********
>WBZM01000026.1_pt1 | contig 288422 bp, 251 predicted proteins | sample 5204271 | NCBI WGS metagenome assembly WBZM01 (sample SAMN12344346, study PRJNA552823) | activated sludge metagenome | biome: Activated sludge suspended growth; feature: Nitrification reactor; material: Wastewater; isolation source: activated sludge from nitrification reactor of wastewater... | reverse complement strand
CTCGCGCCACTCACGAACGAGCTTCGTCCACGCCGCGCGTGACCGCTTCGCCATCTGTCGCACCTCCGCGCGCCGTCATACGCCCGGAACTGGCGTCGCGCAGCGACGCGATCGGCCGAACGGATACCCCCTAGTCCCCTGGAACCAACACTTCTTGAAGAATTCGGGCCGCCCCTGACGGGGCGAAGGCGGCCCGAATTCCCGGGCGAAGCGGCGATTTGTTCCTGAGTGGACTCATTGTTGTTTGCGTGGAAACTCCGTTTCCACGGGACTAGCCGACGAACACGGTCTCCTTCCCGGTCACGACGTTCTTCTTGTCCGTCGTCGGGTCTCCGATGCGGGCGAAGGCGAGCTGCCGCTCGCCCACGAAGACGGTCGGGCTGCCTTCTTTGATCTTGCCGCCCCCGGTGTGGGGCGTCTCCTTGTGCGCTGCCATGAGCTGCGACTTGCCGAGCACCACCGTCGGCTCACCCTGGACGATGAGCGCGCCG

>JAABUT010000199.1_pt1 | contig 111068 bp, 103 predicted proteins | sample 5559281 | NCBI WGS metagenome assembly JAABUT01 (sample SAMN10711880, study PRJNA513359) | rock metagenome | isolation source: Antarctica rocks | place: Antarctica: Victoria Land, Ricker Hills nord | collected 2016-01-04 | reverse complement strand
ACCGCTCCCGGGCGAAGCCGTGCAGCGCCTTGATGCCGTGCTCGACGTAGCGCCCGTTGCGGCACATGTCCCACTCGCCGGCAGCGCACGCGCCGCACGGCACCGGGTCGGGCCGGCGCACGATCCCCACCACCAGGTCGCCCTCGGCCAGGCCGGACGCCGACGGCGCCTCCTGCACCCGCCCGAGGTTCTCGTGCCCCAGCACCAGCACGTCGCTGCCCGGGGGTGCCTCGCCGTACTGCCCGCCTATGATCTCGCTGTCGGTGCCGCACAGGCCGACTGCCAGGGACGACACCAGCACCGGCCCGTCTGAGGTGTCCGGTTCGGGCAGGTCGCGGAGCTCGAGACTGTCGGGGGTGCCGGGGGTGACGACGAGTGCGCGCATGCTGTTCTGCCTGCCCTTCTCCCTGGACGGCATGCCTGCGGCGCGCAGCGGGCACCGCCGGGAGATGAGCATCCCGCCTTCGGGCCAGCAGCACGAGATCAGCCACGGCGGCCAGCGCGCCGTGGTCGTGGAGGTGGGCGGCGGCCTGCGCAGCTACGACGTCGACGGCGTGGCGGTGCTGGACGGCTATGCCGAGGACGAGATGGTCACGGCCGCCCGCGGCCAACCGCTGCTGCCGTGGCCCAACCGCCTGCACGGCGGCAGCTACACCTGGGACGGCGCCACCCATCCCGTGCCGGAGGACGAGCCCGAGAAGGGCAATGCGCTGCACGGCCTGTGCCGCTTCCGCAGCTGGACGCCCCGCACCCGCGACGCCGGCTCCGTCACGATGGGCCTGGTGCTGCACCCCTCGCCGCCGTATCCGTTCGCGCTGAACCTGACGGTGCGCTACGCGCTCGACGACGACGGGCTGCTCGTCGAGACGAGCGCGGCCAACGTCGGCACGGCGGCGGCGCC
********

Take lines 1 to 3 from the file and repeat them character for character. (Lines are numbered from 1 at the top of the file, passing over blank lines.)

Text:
>WBZM01000026.1_pt1 | contig 288422 bp, 251 predicted proteins | sample 5204271 | NCBI WGS metagenome assembly WBZM01 (sample SAMN12344346, study PRJNA552823) | activated sludge metagenome | biome: Activated sludge suspended growth; feature: Nitrification reactor; material: Wastewater; isolation source: activated sludge from nitrification reactor of wastewater... | reverse complement strand
CTCGCGCCACTCACGAACGAGCTTCGTCCACGCCGCGCGTGACCGCTTCGCCATCTGTCGCACCTCCGCGCGCCGTCATACGCCCGGAACTGGCGTCGCGCAGCGACGCGATCGGCCGAACGGATACCCCCTAGTCCCCTGGAACCAACACTTCTTGAAGAATTCGGGCCGCCCCTGACGGGGCGAAGGCGGCCCGAATTCCCGGGCGAAGCGGCGATTTGTTCCTGAGTGGACTCATTGTTGTTTGCGTGGAAACTCCGTTTCCACGGGACTAGCCGACGAACACGGTCTCCTTCCCGGTCACGACGTTCTTCTTGTCCGTCGTCGGGTCTCCGATGCGGGCGAAGGCGAGCTGCCGCTCGCCCACGAAGACGGTCGGGCTGCCTTCTTTGATCTTGCCGCCCCCGGTGTGGGGCGTCTCCTTGTGCGCTGCCATGAGCTGCGACTTGCCGAGCACCACCGTCGGCTCACCCTGGACGATGAGCGCGCCG

>JAABUT010000199.1_pt1 | contig 111068 bp, 103 predicted proteins | sample 5559281 | NCBI WGS metagenome assembly JAABUT01 (sample SAMN10711880, study PRJNA513359) | rock metagenome | isolation source: Antarctica rocks | place: Antarctica: Victoria Land, Ricker Hills nord | collected 2016-01-04 | reverse complement strand